Mel wanted every gardener, experienced or beginner, to have a great experience when growing their own food. The awesome planting charts in the back of the Square Foot Gardening books are a tremendous help. While they’re simple to use, we do get a few questions about them from time to time, so we thought we’d give you this primer.
Know Your Hardiness Zone
Most people focus solely on what hardiness zone they are in. It’s indeed useful to know, but your zone only helps you figure out what plants are suitable to grow in your area. You can find your zone by using this handy interactive hardiness zone finder from the USDA (United States Department of Agriculture): https://planthardiness.ars.usda.gov/PHZMWeb/. Zones are based on the average annual minimum winter temperature and the map is divided into a different zone for every 10 degrees Fahrenheit difference. It’s based on data from NOAA, the National Oceanic and Atmospheric Administration. Zones are important when choosing plants from a nursery or seed catalog
Find Your Frost Dates
To use the charts in the Square Foot Gardening books, however, you’ll need to know your last frost date for your spring garden and your first frost date for your fall garden. Here’s another handy link, this one from the Old Farmer’s Almanac: https://www.almanac.com/gardening/frostdates. Again, all you need to do is enter your zip code to find out these dates. These are average dates based on historical data, and you will want to be prepared with protective covers for your garden in case of a surprise cold snap.
In the book you’ll find several pages of chart for Spring Indoor Planting, Spring Outdoor Planting, Successive Planting, etc.
The easiest thing to do is grab a paper calendar and pencil, and on the Sunday closest to the Last Spring Frost Date write “0.” The Sunday before that will be “-1”. The Sunday before that will be “-2.” Keep going back to -12 if you plan to start seeds indoors. Go to “0” again and then work forward. The first Sunday after “0” will be “+1,” then “+2,” etc. If you intend to plant a fall garden, do the same thing by writing “0” on the nearest Sunday to your First Fall Frost Date and work back and forth again.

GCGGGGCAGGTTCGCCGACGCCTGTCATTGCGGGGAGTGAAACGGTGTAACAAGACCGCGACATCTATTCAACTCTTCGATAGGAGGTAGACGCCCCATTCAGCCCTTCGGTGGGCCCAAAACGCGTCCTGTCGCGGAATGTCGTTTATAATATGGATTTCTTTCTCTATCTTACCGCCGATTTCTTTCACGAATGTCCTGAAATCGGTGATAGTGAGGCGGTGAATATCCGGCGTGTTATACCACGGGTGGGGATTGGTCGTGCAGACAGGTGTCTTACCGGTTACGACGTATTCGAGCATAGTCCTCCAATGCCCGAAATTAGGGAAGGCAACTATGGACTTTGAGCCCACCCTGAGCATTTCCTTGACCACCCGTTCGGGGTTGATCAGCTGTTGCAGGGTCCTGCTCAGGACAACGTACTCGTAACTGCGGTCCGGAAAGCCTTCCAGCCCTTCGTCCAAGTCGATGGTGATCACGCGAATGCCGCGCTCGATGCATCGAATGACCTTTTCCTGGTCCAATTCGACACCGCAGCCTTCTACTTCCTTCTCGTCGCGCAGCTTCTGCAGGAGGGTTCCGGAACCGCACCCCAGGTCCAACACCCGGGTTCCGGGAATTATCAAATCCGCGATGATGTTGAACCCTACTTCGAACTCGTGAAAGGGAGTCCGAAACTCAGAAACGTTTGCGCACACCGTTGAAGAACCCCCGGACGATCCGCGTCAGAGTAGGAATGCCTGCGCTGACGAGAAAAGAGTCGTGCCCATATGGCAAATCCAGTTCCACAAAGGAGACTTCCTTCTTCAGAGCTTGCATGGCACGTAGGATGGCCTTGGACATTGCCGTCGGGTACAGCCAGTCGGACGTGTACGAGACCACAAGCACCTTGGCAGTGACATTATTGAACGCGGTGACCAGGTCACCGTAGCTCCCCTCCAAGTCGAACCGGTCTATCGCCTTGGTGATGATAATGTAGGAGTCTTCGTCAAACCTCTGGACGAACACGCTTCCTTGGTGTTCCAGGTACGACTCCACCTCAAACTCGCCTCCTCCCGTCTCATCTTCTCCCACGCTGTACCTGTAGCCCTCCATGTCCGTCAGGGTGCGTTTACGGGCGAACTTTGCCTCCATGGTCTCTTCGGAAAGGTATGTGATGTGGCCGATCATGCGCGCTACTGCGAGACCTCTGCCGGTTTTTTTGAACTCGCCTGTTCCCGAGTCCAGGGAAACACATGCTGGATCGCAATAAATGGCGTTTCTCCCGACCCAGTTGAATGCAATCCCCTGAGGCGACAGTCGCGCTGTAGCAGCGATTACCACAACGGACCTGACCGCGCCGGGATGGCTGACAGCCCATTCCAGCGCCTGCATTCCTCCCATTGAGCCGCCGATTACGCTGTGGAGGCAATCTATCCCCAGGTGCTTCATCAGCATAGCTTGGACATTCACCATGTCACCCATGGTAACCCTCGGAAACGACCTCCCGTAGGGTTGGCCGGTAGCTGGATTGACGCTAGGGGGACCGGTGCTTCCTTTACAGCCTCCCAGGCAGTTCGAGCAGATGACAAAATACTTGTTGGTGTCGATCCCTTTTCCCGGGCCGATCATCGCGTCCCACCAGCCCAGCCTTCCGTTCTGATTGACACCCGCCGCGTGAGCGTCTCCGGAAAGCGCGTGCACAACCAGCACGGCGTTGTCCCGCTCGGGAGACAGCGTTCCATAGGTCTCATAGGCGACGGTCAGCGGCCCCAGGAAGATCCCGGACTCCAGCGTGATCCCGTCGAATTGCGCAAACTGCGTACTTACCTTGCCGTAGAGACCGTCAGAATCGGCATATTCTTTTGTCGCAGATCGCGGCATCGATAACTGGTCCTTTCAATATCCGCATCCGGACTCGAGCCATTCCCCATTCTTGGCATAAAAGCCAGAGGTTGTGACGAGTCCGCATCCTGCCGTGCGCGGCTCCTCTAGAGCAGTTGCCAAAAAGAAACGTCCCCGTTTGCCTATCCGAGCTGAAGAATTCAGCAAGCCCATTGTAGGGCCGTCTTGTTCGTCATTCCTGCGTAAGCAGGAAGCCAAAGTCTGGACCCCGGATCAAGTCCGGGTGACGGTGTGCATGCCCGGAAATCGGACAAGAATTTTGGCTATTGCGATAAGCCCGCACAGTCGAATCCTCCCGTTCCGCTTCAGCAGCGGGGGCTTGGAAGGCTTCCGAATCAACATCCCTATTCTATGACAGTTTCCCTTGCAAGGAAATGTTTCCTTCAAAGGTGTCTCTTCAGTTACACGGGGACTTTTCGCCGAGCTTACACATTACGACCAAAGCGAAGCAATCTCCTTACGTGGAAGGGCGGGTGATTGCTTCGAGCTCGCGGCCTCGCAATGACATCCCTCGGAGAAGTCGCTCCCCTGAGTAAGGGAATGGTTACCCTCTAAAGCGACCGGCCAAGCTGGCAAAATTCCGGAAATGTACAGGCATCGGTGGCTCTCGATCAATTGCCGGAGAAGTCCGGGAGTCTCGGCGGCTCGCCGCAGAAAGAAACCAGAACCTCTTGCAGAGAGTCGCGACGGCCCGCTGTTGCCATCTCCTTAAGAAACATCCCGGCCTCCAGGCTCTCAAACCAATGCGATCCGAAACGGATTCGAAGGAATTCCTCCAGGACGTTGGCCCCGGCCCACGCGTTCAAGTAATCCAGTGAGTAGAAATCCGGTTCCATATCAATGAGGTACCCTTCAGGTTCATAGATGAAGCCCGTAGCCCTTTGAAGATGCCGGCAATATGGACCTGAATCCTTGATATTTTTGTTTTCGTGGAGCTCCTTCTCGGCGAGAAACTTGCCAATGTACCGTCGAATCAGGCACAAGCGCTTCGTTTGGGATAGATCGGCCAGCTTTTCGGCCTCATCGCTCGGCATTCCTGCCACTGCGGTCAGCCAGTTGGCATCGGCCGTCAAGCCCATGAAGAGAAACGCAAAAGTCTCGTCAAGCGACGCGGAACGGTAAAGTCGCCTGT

Plan for Maximum Harvest
If you plan to minimize the footprint of your garden yet maximize your production, you’ll want to calculate when your squares will be ready to harvest. This is sometimes a range of time indicated by the basket in the chart. Then you can mix a trowel of compost into that harvested square and be ready for the next season’s crop. This is an advanced skill and best planned in the winter if you plan to grow by seed. However, if you have access to summer transplants, you can certainly do this now.
Consider Growing Times
Mel’s charts show you approximate growing times for common vegetable varieties. You’ll need to tweak these dates since they are affected by weather conditions and the variety of crops you choose. For instance, if you’re planting little turnips, Japanese Baby Turnips Mikado will be ready to harvest much sooner (approximately 30 days) than if you choose a larger variety such as Purple Top Milan (ready in about 45 days). You would be able to plant both varieties outdoors according to the date on the charts.
As you can see, Square Foot Gardening is easy enough for beginning gardeners, yet challenging enough for intermediates and experts.
Want more charts? They’re all in the All New Square Foot Gardening, 3rd edition book!816